Friday , April 12 2024
After a 20 year hiatus, Devo triumphantly return.

Music Review: Devo – Something For Everybody

Like Kraftwerk before them, Devo arrived on the scene as a fully formed, self-contained unit. They had the look, the sound, the style and attitude down cold by the time their Warner Brothers debut Are We Not Men? was released in 1978. They even had a philosophy, which was represented by the name Devo — shorthand for the idea of de-evolution. The theory is that humans have already peaked as a species, and are now regressing, or de-evolving.

Great stuff, and it caught the music world’s attention immediately. The only flaw in the strategy was that the act was a little too perfect. After a few years of groundbreaking music, videos, and costumes (remember the flowerpots?), Devo were seen to be repeating themselves. Warners dropped them, and after floundering on a couple of independent labels, the band called it quits in 1990.

So here we are, 20 years later, and Devo has released one of their finest efforts yet. They are even back on Warner Brothers Records again. Reunion albums are always a hit-or-miss affair. To be honest, it is usually miss. That is not the case with Something For Everybody. This is easily the best they have done since 1982’s Oh No, It’s Devo.

Lead track “Fresh” is classic Devo. You hear elements of their most abandoned moments throughout the song, as well as reminders of fellow Class Of ‘78 alumni such as the Dickies and B-52’s. Any thoughts of this being just a new wave redux record are vanquished on the next track, “What We Do.” The vintage house-music beats sound so 1988, it’s comical. But this is meant as a positive, because someone as cutting-edge as Mark Mothersbaugh knows exactly what he is doing, so the wink to late-eighties Wax Trax! is clearly intentional.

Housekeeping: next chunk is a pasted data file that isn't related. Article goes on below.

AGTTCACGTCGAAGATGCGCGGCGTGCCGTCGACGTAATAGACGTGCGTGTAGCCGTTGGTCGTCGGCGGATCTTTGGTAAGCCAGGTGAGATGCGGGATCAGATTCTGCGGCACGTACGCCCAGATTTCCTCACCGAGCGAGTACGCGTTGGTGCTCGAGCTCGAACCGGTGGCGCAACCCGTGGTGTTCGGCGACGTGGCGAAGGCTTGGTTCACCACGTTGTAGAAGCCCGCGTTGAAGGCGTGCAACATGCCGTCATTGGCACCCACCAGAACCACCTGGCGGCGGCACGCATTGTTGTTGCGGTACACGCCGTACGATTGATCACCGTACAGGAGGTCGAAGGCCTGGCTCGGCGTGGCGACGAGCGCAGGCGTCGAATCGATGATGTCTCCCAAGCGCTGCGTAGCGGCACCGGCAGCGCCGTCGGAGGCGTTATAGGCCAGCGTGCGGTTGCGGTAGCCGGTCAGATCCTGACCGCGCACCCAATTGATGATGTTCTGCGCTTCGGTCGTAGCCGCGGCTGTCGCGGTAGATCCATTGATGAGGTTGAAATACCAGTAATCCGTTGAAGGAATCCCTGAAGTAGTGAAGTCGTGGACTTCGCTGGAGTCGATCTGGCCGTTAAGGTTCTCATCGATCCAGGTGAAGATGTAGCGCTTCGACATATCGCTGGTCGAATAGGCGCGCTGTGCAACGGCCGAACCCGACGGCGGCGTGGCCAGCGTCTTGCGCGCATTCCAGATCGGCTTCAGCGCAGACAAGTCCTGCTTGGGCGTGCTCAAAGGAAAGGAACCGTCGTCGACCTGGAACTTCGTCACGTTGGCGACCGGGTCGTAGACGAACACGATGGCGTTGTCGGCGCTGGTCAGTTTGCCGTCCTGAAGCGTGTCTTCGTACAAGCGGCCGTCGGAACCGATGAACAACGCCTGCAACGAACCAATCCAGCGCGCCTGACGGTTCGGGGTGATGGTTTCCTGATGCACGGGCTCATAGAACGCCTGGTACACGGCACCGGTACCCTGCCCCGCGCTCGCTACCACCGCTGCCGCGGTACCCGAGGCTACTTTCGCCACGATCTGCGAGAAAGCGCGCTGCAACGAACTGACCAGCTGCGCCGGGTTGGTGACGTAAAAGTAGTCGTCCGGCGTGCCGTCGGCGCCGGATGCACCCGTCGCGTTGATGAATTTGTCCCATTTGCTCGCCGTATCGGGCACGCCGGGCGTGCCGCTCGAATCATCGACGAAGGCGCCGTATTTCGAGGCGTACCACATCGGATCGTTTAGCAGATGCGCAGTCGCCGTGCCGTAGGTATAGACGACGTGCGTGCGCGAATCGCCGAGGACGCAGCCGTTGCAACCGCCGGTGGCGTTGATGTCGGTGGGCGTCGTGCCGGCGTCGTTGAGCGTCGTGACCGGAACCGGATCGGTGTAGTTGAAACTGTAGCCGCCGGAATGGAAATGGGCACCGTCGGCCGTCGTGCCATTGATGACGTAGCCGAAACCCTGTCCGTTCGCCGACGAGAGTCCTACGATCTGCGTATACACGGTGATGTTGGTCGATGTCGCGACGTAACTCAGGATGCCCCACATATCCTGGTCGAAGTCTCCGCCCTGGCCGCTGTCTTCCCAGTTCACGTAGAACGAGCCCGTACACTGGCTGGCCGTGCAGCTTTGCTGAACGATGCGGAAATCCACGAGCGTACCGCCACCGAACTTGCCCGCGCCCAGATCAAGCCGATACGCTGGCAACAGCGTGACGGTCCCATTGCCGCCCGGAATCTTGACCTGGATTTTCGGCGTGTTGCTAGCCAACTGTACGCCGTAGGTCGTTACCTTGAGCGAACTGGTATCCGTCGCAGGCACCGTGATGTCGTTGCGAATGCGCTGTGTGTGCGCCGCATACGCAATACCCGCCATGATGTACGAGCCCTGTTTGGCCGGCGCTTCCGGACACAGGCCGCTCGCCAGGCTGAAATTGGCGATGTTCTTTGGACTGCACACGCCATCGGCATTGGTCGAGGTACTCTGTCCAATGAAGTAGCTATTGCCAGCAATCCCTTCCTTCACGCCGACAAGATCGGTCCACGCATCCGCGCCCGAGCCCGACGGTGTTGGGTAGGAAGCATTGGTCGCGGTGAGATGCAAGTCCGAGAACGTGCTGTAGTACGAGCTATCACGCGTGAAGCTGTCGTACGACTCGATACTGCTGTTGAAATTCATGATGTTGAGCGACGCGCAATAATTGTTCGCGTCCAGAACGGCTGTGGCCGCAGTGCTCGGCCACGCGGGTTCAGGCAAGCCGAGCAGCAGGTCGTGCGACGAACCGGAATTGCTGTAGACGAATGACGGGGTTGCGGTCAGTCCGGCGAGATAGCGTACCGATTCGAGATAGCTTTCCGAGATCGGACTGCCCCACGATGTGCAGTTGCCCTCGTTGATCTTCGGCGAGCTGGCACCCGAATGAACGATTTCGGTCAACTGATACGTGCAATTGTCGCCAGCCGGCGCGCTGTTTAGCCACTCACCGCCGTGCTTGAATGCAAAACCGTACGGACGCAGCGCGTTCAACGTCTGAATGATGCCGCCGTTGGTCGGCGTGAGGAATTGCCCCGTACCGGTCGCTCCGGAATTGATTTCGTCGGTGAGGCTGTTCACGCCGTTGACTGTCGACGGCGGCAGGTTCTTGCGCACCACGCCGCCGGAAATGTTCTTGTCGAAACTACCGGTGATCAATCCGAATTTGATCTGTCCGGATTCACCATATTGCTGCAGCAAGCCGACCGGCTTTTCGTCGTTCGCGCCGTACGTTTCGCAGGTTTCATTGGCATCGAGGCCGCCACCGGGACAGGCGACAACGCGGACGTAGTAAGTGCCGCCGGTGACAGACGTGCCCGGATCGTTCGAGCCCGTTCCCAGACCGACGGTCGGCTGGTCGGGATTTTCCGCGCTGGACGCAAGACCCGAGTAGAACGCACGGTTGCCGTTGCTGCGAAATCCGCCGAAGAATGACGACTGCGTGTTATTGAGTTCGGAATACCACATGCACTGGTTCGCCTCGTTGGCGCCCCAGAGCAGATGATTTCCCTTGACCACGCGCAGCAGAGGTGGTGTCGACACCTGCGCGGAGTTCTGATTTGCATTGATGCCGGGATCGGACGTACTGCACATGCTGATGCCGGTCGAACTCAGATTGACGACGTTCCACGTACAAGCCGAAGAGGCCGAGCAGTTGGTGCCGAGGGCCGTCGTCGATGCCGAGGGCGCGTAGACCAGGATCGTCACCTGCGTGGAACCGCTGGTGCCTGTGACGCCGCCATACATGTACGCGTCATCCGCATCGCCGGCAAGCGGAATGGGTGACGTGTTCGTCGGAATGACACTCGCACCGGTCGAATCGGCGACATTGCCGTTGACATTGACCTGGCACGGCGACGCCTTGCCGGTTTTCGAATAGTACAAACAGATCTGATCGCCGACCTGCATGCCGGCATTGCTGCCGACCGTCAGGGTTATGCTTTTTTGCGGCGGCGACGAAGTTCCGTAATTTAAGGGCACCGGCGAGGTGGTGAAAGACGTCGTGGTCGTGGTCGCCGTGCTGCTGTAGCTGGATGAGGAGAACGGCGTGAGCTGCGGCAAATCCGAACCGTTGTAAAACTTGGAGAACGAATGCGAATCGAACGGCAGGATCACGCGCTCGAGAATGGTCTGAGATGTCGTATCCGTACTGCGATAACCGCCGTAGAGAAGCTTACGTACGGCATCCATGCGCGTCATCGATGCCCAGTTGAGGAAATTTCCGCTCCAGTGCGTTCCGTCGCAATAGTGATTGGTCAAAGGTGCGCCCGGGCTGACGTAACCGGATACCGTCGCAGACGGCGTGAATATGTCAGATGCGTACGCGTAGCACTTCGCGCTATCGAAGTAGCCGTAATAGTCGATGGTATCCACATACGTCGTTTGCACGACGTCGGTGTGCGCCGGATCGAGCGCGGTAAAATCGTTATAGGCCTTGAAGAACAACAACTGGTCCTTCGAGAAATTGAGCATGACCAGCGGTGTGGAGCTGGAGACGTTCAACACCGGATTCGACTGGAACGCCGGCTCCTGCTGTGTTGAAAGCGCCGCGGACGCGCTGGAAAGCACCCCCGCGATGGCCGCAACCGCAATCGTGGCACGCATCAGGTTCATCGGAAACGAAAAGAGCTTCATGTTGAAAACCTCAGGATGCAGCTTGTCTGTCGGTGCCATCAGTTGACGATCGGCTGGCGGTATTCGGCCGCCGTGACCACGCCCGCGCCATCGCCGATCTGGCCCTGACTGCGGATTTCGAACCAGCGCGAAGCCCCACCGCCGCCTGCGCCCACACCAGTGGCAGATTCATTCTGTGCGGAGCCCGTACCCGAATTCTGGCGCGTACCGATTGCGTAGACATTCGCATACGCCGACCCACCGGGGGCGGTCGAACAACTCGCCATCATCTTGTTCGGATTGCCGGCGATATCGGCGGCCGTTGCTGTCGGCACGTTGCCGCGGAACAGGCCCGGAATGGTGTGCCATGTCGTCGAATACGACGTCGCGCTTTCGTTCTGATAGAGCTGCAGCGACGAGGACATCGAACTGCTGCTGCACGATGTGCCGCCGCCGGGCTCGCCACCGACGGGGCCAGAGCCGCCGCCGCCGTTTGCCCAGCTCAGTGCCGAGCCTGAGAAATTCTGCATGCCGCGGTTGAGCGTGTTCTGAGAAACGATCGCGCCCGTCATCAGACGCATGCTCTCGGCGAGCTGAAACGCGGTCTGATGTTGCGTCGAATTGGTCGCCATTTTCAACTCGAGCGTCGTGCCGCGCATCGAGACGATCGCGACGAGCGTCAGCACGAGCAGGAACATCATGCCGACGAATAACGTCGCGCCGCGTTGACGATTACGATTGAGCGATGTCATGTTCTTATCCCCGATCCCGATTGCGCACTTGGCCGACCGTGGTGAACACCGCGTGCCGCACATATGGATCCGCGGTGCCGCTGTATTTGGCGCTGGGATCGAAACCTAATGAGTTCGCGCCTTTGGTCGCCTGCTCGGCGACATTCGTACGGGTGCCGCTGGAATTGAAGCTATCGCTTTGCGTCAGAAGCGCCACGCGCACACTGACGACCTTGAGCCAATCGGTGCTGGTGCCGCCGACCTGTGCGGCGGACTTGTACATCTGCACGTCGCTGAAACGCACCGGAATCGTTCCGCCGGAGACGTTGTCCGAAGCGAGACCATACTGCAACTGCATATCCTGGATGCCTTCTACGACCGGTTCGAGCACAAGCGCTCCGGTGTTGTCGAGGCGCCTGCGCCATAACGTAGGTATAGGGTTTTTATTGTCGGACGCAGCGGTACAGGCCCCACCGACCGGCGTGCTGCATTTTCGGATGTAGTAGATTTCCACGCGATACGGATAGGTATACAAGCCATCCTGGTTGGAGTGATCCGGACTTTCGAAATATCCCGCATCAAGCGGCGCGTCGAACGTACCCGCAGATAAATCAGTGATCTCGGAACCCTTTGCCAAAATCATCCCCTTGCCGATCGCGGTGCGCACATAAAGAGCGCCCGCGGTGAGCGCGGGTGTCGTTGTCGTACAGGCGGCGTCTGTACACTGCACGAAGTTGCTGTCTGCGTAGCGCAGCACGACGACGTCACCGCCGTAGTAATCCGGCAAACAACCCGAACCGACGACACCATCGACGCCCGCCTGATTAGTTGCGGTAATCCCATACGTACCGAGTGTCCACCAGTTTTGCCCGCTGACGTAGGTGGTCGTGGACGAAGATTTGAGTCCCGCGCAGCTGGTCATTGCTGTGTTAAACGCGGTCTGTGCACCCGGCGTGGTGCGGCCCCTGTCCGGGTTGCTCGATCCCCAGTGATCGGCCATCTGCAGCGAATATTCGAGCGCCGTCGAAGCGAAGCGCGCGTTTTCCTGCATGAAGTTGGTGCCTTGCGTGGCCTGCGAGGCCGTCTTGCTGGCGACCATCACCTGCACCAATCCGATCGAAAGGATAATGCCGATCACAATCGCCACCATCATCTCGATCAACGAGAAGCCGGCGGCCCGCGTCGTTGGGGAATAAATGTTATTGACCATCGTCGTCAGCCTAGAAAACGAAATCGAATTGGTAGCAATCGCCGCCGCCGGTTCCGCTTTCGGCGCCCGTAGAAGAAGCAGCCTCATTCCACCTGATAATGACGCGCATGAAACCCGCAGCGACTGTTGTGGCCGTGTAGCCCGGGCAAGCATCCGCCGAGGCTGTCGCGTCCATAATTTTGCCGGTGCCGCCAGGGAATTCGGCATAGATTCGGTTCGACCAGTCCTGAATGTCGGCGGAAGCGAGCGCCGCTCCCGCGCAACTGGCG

“Don’t Shoot (I’m A Man)” is an instant classic, one of those insanely hook-filled tunes that you just cannot get out of your head. “Mind Games” is another, with the added fun of being filled with antiquated 8-bit videogame sounds.

The only song that gave me pause comes towards the end with “No Place Like Home,” a pretty straightforward ballad with lyrics bemoaning the destruction man has caused on the earth. Devo goes Green, I guess. It certainly fits in with the de-evolution idea, but is a little disconcertingly earnest.

The album winds up with “March On,” which effectively incorporates a message with the classic Devo sound. In this case, it is about a “brave little soldier” whose life has passed him by. The beat and the effects Devo utilize to tell the tale work perfectly, combining to close the record out on a great note.

It is heartwarming to see a group like this make a triumphant return to recording. I think anyone who ever appreciated Devo in their heyday will enjoy Something For Everybody.

About Greg Barbrick

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